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New to owning Corys, have a few questions

flyingpenguin28

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Hello everyone! I'm hoping someone can help me, I've searched and can't seem to find an answer.

I bought a 10 gallon tank, put the water, heater, filter, and AquaSafe/EasyBalance drops in, and then let it sit for about a week. Each time I tested the ph and it was always between 7.2-7.6 (i used the strips).

I got 4 danios, waited about a day, then went back and got 1 molly and 1 mickey, waited another day and went back and got 2 corys. All of them were great for about a week, but last Friday I couldn't find 1 of the corys. I looked under every plant and rock and even took the filter apart to make sure it didn't somehow get into it. Nothing. So Sunday, I bought another one. Monday morning both were there, but now I can't locate 1 of them again.

The woman at the pet store said nothing in the tank should have messed with/eaten it for any reason. Is it possible I'm missing it somehow or that it's buried under the gravel? I'm so sorry if this sounds dumb, but it couldn't have just disappeared...could it?

The other fish are still doing great
 

essjay

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The woman at the pet store is wrong. All fish will eat a dead fish. I'm afraid the first lesson in fish keeping is don't believe anything a fish shop worker tells you until you have researched it for yourself.

If you have tested using strips, you will be missing a vital test - ammonia. This is the first ting to show up when fish are added to an uncycled tank (ie a tank which does not have any/enough bacteria to deal with all the ammonia made by the fish, and the nitrite made from it.) You need to buy an ammonia tester asap. Any reading for ammonia or nitrite that is not zero is bad for the fish.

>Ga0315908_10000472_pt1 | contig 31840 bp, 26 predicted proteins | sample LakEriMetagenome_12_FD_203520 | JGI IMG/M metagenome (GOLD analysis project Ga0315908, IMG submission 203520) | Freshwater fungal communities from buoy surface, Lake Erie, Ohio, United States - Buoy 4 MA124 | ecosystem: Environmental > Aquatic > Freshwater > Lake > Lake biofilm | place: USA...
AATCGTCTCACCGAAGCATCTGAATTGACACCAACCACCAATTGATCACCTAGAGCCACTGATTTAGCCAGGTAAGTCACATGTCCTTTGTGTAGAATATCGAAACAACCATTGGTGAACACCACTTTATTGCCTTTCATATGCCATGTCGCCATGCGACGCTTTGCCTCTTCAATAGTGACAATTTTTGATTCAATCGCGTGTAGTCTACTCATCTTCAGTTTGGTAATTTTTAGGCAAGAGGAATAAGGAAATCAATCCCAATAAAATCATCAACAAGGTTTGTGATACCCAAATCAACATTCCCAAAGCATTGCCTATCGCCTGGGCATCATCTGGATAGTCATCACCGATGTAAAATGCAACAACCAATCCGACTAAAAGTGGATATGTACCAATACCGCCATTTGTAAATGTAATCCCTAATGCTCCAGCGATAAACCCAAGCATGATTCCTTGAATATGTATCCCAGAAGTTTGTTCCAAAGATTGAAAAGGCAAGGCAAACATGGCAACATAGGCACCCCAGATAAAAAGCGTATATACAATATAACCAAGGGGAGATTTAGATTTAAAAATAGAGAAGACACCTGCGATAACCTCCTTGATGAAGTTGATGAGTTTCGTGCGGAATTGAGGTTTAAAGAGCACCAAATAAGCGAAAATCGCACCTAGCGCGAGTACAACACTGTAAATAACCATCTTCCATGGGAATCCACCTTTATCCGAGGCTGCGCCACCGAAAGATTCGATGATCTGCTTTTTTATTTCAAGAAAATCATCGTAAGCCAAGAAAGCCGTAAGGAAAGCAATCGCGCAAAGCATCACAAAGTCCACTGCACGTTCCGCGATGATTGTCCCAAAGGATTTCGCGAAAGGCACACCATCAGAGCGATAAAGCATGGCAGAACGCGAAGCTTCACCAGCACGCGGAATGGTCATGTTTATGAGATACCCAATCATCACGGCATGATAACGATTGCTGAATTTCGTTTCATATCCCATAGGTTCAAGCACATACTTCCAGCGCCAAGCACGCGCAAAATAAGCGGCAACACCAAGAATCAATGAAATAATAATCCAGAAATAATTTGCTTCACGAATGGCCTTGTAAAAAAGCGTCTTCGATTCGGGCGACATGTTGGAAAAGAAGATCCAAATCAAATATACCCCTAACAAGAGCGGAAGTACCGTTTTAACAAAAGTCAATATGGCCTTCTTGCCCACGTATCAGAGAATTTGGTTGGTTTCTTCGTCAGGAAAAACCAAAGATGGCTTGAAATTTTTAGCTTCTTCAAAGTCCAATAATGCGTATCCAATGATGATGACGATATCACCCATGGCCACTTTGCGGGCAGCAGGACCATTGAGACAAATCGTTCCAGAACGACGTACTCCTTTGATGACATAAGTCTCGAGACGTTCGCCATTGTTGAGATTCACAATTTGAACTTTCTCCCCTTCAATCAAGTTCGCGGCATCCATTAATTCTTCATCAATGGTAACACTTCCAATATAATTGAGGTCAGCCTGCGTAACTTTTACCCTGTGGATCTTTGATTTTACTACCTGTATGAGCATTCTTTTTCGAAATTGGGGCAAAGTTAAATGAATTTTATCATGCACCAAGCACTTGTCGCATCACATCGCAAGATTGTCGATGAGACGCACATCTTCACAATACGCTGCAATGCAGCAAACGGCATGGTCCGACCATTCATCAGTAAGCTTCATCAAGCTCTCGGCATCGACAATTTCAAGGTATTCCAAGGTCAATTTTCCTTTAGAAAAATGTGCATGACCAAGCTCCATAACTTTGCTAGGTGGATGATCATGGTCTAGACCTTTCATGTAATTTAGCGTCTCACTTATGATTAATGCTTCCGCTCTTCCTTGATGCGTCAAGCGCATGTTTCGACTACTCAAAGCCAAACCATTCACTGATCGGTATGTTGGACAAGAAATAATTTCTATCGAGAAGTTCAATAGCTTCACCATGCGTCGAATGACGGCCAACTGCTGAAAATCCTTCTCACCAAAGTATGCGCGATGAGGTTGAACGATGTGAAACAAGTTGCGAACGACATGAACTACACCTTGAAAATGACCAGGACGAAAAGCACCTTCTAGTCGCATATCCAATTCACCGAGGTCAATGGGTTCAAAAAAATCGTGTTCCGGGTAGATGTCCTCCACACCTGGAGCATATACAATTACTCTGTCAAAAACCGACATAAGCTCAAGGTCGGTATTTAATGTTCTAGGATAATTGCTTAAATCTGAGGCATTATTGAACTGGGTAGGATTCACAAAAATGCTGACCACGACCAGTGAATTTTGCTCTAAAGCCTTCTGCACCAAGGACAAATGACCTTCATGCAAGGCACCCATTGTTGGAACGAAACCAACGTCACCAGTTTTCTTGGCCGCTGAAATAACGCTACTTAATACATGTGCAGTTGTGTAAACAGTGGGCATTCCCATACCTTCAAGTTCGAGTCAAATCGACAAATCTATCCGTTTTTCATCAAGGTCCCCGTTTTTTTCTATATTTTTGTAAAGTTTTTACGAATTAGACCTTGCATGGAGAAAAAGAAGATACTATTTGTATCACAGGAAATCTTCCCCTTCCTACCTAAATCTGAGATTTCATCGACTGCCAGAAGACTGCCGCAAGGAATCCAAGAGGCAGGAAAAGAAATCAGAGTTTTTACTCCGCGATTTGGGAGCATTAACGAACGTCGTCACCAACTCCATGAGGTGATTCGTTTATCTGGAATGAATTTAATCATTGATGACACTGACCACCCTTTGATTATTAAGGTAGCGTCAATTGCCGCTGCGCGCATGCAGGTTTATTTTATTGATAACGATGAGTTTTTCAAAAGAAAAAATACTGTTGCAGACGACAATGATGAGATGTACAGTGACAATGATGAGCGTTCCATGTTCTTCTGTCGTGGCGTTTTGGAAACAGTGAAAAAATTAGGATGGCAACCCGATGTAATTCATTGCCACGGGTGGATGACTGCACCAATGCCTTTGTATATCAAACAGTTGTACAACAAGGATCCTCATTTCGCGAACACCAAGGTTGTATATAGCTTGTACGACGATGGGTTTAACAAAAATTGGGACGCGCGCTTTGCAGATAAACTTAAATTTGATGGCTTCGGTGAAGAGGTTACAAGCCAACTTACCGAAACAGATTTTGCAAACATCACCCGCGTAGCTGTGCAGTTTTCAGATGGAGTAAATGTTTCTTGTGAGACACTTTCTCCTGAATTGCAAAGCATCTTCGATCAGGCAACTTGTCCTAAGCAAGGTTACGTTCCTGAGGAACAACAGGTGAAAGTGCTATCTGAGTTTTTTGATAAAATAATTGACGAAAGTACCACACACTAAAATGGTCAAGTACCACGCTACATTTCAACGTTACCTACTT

Neither Aqua Safe nor Easy Balance is a bacterial supplement so you are currently doing a fish-in cycle. The first part of this link explains what cycling is; the second part is how to cycle the tank before getting fish, which you can't do as you already have fish.

Until you get that ammonia tester, you need to do daily water changes of around 75%. Live plants will help, as will using a bacterial supplement such as Tetra Safe Start or Dr Tim's One and Only. They'll help, but not cycle the tank instantly; you'll still need to do water changes to keep ammonia and nitrite at zero.

What are the readings on the strip for nitrite and GH? It is a bit soon for nitrite to show up, but the GH is important for choosing fish. Mollies and platies need hard water while danios and cories are soft water fish.



And I'm sorry to tell you but there are a few other problems as well regarding the fish you have. We can discuss these later.
 
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flyingpenguin28

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Thank you for replying! Oh, no one there told me about testing ammonia, nitrite, or GH. Is there any best tester? I will go tonight and get the tester for ammonia and nitrite and a bacterial supplement.
I feel now like I should have come here first, instead of relying on the pet store to answer my questions.
 

essjay

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Ammonia and nitrite testers are the most important at this stage. For GH, look on your water provider's website, you need a number and the unit of measurement rather than some vague words.
Shop workers rarely mention the need to match the GH range of fish to your tap water but they usually do mention testing for other things so they can sell you a test kit. Liquid reagent testers (the kind with test tubes) are more reliable than strips, which don't usually contain an ammonia tester.


When you said you tested the pH with strips I assumed you meant the kind that test for pH, nitrite, nitrate and a few others ;)
 
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